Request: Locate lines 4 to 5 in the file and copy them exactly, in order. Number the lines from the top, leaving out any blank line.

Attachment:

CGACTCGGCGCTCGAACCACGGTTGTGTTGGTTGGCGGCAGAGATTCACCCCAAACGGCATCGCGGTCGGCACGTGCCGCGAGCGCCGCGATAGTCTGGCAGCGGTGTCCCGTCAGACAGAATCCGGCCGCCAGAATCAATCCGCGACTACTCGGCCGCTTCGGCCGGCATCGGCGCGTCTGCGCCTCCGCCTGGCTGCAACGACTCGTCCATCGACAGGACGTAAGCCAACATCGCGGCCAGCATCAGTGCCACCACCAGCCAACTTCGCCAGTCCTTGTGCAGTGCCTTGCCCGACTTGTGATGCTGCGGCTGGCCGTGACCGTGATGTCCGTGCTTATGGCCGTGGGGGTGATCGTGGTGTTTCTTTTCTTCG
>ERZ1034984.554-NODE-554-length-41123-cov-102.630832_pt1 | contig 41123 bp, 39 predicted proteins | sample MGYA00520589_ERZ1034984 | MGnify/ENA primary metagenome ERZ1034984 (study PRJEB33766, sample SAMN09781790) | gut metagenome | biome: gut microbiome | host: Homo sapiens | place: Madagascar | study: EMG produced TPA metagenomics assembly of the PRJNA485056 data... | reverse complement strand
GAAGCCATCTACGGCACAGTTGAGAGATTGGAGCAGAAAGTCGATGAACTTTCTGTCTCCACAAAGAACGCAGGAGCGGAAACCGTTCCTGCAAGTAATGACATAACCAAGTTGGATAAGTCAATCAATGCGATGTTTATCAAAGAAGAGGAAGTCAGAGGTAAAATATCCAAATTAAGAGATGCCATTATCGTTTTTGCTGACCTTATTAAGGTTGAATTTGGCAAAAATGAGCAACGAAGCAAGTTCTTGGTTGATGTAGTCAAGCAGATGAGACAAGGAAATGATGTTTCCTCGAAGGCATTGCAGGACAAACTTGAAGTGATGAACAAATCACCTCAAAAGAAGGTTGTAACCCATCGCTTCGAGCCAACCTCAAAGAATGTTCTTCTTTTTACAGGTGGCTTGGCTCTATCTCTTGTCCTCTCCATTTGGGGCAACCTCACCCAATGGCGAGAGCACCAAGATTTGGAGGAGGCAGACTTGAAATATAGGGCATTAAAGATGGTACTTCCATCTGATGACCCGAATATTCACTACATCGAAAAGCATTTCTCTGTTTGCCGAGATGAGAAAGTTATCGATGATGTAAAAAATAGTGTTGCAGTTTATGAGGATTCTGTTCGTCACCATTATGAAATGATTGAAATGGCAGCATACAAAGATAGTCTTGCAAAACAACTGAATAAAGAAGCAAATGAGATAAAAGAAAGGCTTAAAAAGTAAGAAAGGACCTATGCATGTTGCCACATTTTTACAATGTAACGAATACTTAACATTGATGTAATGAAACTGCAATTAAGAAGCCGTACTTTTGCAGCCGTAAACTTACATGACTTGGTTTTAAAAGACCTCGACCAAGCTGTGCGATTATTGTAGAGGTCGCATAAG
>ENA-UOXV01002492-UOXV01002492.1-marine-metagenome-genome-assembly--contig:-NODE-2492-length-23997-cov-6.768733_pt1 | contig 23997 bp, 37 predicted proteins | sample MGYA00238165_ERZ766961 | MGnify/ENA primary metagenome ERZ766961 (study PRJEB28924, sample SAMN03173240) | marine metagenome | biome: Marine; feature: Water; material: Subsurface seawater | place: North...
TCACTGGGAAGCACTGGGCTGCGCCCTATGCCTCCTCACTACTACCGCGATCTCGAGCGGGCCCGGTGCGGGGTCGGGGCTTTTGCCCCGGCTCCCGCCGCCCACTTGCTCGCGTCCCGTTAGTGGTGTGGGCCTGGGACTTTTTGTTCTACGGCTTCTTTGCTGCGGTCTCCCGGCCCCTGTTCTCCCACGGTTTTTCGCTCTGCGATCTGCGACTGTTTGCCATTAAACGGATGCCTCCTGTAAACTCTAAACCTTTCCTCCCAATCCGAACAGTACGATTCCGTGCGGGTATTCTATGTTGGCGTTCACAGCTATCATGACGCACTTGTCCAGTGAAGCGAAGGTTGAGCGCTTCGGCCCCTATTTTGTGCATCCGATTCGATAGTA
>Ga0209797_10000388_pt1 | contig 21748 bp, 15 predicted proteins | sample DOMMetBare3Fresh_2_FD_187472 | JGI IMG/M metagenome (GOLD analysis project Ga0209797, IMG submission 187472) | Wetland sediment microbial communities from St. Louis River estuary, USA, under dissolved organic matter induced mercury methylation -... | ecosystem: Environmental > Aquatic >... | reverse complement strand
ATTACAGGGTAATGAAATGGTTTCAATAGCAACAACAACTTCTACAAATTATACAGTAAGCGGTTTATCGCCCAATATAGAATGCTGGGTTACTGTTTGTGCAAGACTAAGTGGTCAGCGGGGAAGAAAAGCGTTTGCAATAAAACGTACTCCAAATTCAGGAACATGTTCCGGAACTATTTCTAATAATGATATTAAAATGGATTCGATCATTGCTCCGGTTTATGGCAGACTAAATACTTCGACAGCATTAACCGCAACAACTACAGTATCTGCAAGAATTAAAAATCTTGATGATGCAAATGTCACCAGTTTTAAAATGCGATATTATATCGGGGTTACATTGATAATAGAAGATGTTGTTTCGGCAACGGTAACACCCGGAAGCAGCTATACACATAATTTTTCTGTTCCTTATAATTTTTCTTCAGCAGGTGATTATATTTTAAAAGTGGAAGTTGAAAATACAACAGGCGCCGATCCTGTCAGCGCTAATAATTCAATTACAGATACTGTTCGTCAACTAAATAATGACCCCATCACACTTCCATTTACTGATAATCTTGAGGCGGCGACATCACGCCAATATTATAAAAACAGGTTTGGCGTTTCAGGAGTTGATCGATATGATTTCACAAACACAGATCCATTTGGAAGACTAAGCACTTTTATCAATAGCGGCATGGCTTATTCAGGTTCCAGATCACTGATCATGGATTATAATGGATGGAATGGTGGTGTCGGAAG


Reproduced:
>ENA-UOXV01002492-UOXV01002492.1-marine-metagenome-genome-assembly--contig:-NODE-2492-length-23997-cov-6.768733_pt1 | contig 23997 bp, 37 predicted proteins | sample MGYA00238165_ERZ766961 | MGnify/ENA primary metagenome ERZ766961 (study PRJEB28924, sample SAMN03173240) | marine metagenome | biome: Marine; feature: Water; material: Subsurface seawater | place: North...
TCACTGGGAAGCACTGGGCTGCGCCCTATGCCTCCTCACTACTACCGCGATCTCGAGCGGGCCCGGTGCGGGGTCGGGGCTTTTGCCCCGGCTCCCGCCGCCCACTTGCTCGCGTCCCGTTAGTGGTGTGGGCCTGGGACTTTTTGTTCTACGGCTTCTTTGCTGCGGTCTCCCGGCCCCTGTTCTCCCACGGTTTTTCGCTCTGCGATCTGCGACTGTTTGCCATTAAACGGATGCCTCCTGTAAACTCTAAACCTTTCCTCCCAATCCGAACAGTACGATTCCGTGCGGGTATTCTATGTTGGCGTTCACAGCTATCATGACGCACTTGTCCAGTGAAGCGAAGGTTGAGCGCTTCGGCCCCTATTTTGTGCATCCGATTCGATAGTA